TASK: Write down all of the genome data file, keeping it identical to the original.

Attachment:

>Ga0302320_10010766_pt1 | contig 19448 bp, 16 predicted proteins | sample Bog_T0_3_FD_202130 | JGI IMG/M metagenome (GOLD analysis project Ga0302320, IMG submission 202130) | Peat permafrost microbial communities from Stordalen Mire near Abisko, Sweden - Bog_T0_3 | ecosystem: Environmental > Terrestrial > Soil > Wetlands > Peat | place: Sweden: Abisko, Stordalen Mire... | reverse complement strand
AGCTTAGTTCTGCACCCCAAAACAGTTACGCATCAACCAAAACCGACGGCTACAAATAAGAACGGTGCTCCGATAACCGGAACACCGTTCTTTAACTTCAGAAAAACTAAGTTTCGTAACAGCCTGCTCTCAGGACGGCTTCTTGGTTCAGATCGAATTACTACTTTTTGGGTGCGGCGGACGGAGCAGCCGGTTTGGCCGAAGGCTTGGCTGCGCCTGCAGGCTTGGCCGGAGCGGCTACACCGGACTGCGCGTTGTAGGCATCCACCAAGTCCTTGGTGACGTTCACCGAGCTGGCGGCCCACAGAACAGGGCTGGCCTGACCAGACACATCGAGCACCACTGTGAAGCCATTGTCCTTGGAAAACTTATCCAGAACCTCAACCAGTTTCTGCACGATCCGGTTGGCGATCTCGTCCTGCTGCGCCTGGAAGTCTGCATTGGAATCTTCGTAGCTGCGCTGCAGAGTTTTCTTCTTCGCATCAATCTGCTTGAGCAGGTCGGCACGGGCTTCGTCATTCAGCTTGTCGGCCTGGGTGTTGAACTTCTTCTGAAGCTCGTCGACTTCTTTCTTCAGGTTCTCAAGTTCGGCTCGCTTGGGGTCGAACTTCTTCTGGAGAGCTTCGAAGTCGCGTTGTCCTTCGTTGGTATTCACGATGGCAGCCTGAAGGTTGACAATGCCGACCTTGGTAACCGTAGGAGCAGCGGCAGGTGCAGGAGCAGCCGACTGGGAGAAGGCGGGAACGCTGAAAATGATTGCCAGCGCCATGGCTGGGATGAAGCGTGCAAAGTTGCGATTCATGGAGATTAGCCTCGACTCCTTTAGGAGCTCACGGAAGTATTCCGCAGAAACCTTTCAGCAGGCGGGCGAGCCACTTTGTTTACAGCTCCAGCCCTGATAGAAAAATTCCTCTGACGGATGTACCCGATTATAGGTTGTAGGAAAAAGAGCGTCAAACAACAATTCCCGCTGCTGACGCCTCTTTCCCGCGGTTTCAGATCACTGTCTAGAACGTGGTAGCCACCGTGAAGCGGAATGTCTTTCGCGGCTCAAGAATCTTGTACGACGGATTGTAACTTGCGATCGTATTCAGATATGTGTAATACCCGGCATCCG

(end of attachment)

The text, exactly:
>Ga0302320_10010766_pt1 | contig 19448 bp, 16 predicted proteins | sample Bog_T0_3_FD_202130 | JGI IMG/M metagenome (GOLD analysis project Ga0302320, IMG submission 202130) | Peat permafrost microbial communities from Stordalen Mire near Abisko, Sweden - Bog_T0_3 | ecosystem: Environmental > Terrestrial > Soil > Wetlands > Peat | place: Sweden: Abisko, Stordalen Mire... | reverse complement strand
AGCTTAGTTCTGCACCCCAAAACAGTTACGCATCAACCAAAACCGACGGCTACAAATAAGAACGGTGCTCCGATAACCGGAACACCGTTCTTTAACTTCAGAAAAACTAAGTTTCGTAACAGCCTGCTCTCAGGACGGCTTCTTGGTTCAGATCGAATTACTACTTTTTGGGTGCGGCGGACGGAGCAGCCGGTTTGGCCGAAGGCTTGGCTGCGCCTGCAGGCTTGGCCGGAGCGGCTACACCGGACTGCGCGTTGTAGGCATCCACCAAGTCCTTGGTGACGTTCACCGAGCTGGCGGCCCACAGAACAGGGCTGGCCTGACCAGACACATCGAGCACCACTGTGAAGCCATTGTCCTTGGAAAACTTATCCAGAACCTCAACCAGTTTCTGCACGATCCGGTTGGCGATCTCGTCCTGCTGCGCCTGGAAGTCTGCATTGGAATCTTCGTAGCTGCGCTGCAGAGTTTTCTTCTTCGCATCAATCTGCTTGAGCAGGTCGGCACGGGCTTCGTCATTCAGCTTGTCGGCCTGGGTGTTGAACTTCTTCTGAAGCTCGTCGACTTCTTTCTTCAGGTTCTCAAGTTCGGCTCGCTTGGGGTCGAACTTCTTCTGGAGAGCTTCGAAGTCGCGTTGTCCTTCGTTGGTATTCACGATGGCAGCCTGAAGGTTGACAATGCCGACCTTGGTAACCGTAGGAGCAGCGGCAGGTGCAGGAGCAGCCGACTGGGAGAAGGCGGGAACGCTGAAAATGATTGCCAGCGCCATGGCTGGGATGAAGCGTGCAAAGTTGCGATTCATGGAGATTAGCCTCGACTCCTTTAGGAGCTCACGGAAGTATTCCGCAGAAACCTTTCAGCAGGCGGGCGAGCCACTTTGTTTACAGCTCCAGCCCTGATAGAAAAATTCCTCTGACGGATGTACCCGATTATAGGTTGTAGGAAAAAGAGCGTCAAACAACAATTCCCGCTGCTGACGCCTCTTTCCCGCGGTTTCAGATCACTGTCTAGAACGTGGTAGCCACCGTGAAGCGGAATGTCTTTCGCGGCTCAAGAATCTTGTACGACGGATTGTAACTTGCGATCGTATTCAGATATGTGTAATACCCGGCATCCG